Rates Drop on Fed Purchases, Rates Rise on Bank Volume

The refinance boom has been keeping the mortgage industry busy.   When the Federal Reserve started buying Mortgage Backed Securities in December, the Fannie Mae and Freddie Mac 30 year fixed rates dropped to historic levels.   When the banking community was inundated with refinance files to capacity, they acted in their own self interest and raised rates.   Why is that?

The Mortgage Backed Security (MBS) market is the driving force behind the 30 year fixed rate market and not the U.S. 10 year Note as many assume (use that as a talking point at your next cocktail party/bible meeting/group therapy).   When the demand for any bond increases, its price rises and conversely its yield (rate) drops.   By buying these MBSs, the government forced the going 30 year mortgage rates to drop, as they did in December and January.

The Federal Reserve Bank through the U.S.Treasury intended for this to stabilize the housing market by promoting cheap money for home buyers and to help current mortgage holders an opportunity to refinance from higher rate loans.   But the primary investors in these mortgages, the major banks, fired tens of thousands of employees last year.   Without the support staff available to get these loans through the pipeline, the banks found themselves swamped with business they could not handle.   What is the easiest way to curb demand for mortgages?   Raise the rates.   They may tell you that recent economic data warrants their actions, but I don™t fully buy it.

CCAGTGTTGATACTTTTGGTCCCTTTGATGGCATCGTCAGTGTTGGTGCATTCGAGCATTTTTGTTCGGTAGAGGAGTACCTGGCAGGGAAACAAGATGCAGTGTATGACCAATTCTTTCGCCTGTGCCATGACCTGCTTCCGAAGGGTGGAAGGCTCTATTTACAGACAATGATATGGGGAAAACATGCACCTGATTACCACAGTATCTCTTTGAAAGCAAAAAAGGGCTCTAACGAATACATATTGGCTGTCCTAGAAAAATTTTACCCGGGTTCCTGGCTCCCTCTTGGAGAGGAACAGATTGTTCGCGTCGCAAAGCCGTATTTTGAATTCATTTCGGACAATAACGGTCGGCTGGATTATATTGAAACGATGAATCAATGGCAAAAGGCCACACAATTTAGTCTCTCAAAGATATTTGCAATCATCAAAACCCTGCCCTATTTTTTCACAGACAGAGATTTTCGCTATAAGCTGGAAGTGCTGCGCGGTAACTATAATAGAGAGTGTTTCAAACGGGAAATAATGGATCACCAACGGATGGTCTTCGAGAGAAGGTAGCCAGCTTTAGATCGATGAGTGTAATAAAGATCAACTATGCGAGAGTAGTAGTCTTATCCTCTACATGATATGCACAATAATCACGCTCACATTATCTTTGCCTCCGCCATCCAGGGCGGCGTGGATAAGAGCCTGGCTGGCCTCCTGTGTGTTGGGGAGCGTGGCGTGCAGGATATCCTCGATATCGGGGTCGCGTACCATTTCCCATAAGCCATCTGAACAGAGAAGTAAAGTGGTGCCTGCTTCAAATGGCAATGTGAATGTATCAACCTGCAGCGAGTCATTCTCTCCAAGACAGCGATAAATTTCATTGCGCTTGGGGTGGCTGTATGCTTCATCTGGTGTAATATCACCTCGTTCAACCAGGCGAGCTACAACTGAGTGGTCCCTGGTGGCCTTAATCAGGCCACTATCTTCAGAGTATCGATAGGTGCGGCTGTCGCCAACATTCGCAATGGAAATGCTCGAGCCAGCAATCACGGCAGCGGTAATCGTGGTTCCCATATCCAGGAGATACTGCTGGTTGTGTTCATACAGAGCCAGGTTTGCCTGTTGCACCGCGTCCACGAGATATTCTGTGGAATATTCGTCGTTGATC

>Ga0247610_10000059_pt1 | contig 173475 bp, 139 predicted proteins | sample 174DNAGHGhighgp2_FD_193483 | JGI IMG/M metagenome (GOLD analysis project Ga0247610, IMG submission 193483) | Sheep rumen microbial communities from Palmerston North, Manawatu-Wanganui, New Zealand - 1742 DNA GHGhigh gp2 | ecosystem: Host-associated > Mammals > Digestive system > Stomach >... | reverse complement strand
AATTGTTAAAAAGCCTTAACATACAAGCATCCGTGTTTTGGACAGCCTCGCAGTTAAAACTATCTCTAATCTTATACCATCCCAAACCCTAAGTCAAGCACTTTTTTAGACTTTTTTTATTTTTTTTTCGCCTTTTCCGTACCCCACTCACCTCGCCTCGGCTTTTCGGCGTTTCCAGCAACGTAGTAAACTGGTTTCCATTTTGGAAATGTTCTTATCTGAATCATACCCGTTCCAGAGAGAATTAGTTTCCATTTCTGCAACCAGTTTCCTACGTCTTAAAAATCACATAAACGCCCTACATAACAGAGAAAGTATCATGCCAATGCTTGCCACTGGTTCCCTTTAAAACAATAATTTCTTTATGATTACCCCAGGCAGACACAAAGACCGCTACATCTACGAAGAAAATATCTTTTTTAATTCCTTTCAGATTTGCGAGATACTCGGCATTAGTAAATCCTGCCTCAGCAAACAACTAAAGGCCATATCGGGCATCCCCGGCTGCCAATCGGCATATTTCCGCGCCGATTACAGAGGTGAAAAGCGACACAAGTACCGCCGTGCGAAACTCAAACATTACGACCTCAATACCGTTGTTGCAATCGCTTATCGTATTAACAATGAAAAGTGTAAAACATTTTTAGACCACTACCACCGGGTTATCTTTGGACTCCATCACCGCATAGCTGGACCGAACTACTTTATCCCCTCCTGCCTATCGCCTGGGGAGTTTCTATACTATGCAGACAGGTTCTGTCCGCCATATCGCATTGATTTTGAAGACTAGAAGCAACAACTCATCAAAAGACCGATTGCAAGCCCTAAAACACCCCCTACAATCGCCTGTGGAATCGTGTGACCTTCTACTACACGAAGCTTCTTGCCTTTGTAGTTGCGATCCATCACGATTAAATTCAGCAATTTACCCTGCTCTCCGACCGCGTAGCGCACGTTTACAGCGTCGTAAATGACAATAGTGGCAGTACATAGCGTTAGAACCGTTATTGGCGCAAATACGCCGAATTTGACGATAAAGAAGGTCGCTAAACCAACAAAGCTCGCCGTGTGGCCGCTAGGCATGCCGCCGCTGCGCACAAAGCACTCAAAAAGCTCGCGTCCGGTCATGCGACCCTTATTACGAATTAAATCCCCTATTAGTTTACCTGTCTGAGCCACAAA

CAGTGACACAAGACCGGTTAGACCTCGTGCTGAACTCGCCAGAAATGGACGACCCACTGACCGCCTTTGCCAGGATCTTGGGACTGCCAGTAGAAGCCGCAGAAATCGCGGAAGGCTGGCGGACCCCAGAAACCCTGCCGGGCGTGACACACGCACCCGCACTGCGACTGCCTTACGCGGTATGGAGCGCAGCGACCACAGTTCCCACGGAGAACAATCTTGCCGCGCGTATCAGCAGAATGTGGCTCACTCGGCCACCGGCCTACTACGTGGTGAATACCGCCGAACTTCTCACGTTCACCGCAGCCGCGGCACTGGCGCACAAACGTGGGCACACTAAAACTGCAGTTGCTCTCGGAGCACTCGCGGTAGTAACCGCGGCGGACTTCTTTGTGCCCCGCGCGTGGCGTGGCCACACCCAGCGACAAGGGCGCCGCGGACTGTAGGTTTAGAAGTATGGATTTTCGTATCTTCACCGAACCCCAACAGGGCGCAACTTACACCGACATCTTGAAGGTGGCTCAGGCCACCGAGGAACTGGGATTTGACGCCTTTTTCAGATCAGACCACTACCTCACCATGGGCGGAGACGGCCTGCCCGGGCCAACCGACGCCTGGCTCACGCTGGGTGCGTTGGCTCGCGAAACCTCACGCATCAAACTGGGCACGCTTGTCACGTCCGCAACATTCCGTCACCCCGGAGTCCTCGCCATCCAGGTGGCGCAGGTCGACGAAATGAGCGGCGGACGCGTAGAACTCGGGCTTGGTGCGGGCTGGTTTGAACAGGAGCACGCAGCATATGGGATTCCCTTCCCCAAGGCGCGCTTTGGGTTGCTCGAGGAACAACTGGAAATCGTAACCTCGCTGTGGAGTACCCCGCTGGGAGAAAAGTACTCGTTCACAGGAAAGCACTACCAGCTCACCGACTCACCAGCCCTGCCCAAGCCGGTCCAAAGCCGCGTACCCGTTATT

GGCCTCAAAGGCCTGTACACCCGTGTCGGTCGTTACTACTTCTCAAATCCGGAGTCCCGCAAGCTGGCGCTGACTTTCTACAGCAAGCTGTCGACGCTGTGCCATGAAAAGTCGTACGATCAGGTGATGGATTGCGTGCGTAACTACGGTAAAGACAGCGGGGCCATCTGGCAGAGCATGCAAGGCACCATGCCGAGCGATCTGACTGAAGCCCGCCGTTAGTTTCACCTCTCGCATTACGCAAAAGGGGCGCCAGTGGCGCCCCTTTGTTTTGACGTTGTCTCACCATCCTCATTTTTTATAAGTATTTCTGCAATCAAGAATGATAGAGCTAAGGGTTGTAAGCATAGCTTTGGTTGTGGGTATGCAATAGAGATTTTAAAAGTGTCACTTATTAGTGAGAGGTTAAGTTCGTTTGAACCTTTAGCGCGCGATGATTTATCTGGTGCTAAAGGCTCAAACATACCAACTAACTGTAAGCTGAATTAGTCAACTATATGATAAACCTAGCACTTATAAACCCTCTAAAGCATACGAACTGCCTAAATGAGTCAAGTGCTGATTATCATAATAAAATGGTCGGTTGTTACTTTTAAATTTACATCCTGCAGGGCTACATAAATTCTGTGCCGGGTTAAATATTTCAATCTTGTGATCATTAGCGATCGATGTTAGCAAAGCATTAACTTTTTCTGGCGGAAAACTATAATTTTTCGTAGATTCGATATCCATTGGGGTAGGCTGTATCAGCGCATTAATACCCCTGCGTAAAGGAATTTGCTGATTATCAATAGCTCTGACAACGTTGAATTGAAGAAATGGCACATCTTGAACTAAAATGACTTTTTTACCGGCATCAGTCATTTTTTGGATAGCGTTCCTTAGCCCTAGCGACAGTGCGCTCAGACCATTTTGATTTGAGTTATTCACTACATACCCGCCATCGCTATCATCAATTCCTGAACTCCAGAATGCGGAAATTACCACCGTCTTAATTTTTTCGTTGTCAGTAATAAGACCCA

The banks and other investors need to make a premium on every loan they underwrite to make up for the awful turn in events these last few years.   That™s fine considering the risk they undertake.   It is their money, and those with the gold make the rules.   But was it not the intention of our elected officials to help the people?   Once again, the stimulus package seems to have helped the banks over the needs of the people.

This is no reason to put off a refinance (or home purchase) if the rate available to you now is much lower that the one you already have.   Waiting for the bottom could be a costly proposition as you continue to pay the higher rate while waiting to shave a quarter point which might save you a few dollars.   Rates are at historic lows.   If you can qualify for a mortgage, take advantage of this situation.   Refinance!   Buy a house!   Carpe diem!

© 2009 Michael S. Amers

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